She particularly notes the progress made with the Congressional Trademark Caucus (CTC). The CTC was founded in the 113th Congress in 2014 to educate Members of Congress and the general public about the role of trademarks.
Last year, INTA joined Senator Chuck Grassley, Senator Chris Coons, Representative Suzan DelBene and Representative Randy Forbes in announcing the relaunch of the CTC in the 114th Congress. “At this time last year the Congressional Trademark Caucus was fairly new,” says Cohn. “It had four members, which were the four co-chairs. Now there are 19 members. We are hoping to get many more than that but that’s a significant increase. These are members of Congress who agree that trademarks are important and that the public and Congress need to be educated about them.”
In the past year there have been several events associated with the CTC. Three of those took place in April: a CTC briefing on the impact of top level domain expansion on trademark enforcement and consumer protection, participation in the program on the Hill around World IP Day, and a Senate Judiciary Committee hearing led by Senator Grassley focused on counterfeits. INTA also participated in a CTC briefing on counterfeits in December. The first CTC briefing took place last October and offered an introductory session on the importance of trademark protection. INTA played a prominent role as a presenter and coordinator of that briefing.
Cohn notes the bicameral and bipartisan nature of the CTC. She says counterfeiting is one of the most important issues the Association faces. “That’s not only the traditional sort of counterfeits we see in brick and mortar shops, but also fighting counterfeits on the Internet. Internet transactions present new and increasingly difficult challenges to trademark owners and others engaged in the fight against counterfeiters,” she says.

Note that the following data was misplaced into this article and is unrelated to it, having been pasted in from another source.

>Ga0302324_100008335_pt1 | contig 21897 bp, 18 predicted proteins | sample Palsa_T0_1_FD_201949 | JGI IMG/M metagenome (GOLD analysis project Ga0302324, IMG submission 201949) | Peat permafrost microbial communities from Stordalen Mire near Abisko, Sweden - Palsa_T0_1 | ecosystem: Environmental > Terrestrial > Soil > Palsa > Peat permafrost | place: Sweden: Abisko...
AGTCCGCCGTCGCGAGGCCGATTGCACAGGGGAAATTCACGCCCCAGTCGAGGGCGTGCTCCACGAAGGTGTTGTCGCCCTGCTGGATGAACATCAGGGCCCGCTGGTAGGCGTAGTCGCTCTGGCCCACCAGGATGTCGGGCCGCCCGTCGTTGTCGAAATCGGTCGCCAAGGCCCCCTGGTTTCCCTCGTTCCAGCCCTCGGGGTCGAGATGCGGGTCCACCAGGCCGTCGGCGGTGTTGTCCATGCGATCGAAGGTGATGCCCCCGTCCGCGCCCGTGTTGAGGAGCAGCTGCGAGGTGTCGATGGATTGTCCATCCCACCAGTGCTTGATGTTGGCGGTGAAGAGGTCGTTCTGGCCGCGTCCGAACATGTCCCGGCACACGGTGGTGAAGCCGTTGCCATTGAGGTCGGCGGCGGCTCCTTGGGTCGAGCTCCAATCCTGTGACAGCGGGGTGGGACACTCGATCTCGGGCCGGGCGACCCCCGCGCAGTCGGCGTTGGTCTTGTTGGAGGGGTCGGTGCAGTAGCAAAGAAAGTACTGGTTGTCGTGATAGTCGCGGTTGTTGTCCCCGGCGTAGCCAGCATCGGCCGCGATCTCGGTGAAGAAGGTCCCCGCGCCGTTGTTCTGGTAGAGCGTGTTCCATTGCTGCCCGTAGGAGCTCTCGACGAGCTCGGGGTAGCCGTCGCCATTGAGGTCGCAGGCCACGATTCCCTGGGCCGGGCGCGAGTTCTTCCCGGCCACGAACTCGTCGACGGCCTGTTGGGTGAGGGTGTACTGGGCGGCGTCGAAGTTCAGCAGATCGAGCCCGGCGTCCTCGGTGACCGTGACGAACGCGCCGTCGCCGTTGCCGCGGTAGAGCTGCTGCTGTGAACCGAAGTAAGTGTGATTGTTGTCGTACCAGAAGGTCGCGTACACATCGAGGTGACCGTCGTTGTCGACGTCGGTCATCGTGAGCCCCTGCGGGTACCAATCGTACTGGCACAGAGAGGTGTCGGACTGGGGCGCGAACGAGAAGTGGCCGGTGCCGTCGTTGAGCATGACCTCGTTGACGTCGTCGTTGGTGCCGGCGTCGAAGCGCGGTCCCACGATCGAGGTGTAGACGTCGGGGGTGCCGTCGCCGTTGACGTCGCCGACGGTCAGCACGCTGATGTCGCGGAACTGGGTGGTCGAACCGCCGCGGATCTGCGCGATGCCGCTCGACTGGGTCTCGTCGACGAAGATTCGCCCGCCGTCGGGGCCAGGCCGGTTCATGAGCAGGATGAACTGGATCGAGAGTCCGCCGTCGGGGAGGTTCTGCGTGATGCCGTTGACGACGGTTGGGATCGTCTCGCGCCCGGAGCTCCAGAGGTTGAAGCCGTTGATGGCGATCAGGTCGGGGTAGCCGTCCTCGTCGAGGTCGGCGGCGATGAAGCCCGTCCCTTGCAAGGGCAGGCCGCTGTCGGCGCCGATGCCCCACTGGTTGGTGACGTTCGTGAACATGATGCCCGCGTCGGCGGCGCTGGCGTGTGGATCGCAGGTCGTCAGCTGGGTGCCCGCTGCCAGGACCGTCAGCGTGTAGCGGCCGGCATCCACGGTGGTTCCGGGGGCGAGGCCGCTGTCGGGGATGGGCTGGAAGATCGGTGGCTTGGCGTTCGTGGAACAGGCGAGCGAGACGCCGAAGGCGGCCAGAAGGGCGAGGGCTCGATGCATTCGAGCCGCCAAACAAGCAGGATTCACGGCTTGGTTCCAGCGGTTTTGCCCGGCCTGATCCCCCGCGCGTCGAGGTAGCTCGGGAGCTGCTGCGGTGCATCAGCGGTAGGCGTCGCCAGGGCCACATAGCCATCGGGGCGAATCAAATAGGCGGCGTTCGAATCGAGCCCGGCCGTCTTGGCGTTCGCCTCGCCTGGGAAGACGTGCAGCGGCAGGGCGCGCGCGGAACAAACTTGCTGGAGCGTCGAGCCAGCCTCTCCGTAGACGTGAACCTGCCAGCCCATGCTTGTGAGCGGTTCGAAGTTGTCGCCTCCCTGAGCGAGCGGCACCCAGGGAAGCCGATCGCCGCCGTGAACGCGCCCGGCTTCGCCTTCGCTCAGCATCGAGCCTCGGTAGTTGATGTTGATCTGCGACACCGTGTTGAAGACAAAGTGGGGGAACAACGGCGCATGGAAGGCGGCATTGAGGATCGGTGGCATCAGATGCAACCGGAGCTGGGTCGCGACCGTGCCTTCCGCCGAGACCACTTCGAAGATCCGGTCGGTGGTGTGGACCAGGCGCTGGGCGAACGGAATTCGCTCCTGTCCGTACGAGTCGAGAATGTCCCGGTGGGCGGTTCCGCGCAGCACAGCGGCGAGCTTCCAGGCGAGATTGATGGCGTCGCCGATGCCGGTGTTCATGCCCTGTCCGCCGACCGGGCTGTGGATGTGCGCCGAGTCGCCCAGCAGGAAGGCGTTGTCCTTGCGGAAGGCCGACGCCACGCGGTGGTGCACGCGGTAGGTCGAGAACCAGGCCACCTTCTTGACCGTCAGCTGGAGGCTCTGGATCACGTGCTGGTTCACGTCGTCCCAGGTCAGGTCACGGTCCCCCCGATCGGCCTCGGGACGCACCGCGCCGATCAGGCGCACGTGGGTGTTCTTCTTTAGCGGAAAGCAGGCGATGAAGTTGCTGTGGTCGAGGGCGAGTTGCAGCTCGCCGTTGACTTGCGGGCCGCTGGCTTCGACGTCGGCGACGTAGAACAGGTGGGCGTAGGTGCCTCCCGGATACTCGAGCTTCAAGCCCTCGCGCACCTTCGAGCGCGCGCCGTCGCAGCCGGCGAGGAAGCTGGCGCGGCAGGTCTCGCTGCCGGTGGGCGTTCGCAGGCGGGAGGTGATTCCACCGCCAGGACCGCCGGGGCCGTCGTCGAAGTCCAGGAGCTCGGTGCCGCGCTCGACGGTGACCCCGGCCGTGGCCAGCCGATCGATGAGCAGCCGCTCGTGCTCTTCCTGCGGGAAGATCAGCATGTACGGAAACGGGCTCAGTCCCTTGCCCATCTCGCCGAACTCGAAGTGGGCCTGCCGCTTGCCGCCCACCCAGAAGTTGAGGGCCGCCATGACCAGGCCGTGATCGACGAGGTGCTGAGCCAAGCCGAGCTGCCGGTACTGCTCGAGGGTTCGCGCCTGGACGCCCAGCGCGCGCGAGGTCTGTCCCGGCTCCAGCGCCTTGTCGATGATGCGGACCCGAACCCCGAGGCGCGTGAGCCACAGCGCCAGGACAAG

“Members of Congress have many competing issues to focus on,” adds Cohn. “However, they and staff are very receptive to learning about trademarks and the issues we face. The main challenge is to maintain their focus on trademarks over some of the unrelated, but important, issues Congress must debate.”
INTA has been working closely with other federal agencies, such as the Office of the U.S. Intellectual Property Enforcement Coordinator and the National Intellectual Property Rights Coordination Center. Both are involved in trying to increase the ability to fight counterfeits.
“We are also working very closely with USPTO officials on a regular basis to provide input on policy and operational issues and comment on whatever we can formally and also informally to try to maintain a very close relationship as stakeholders,” says Cohn.
Another challenge is to change the public’s opinion towards counterfeit goods. Cohn notes the dangers of counterfeiting, such as the health issues posed by fake pharmaceuticals, or even a watch made with the wrong metal. “Counterfeiters don’t care about how something is made,” she says. “They not only don’t care about the brand owners, but they also don’t care about the consumers.”
INTA Senior Director of Government Relations, Washington DC
Tel: +1 202 261 6570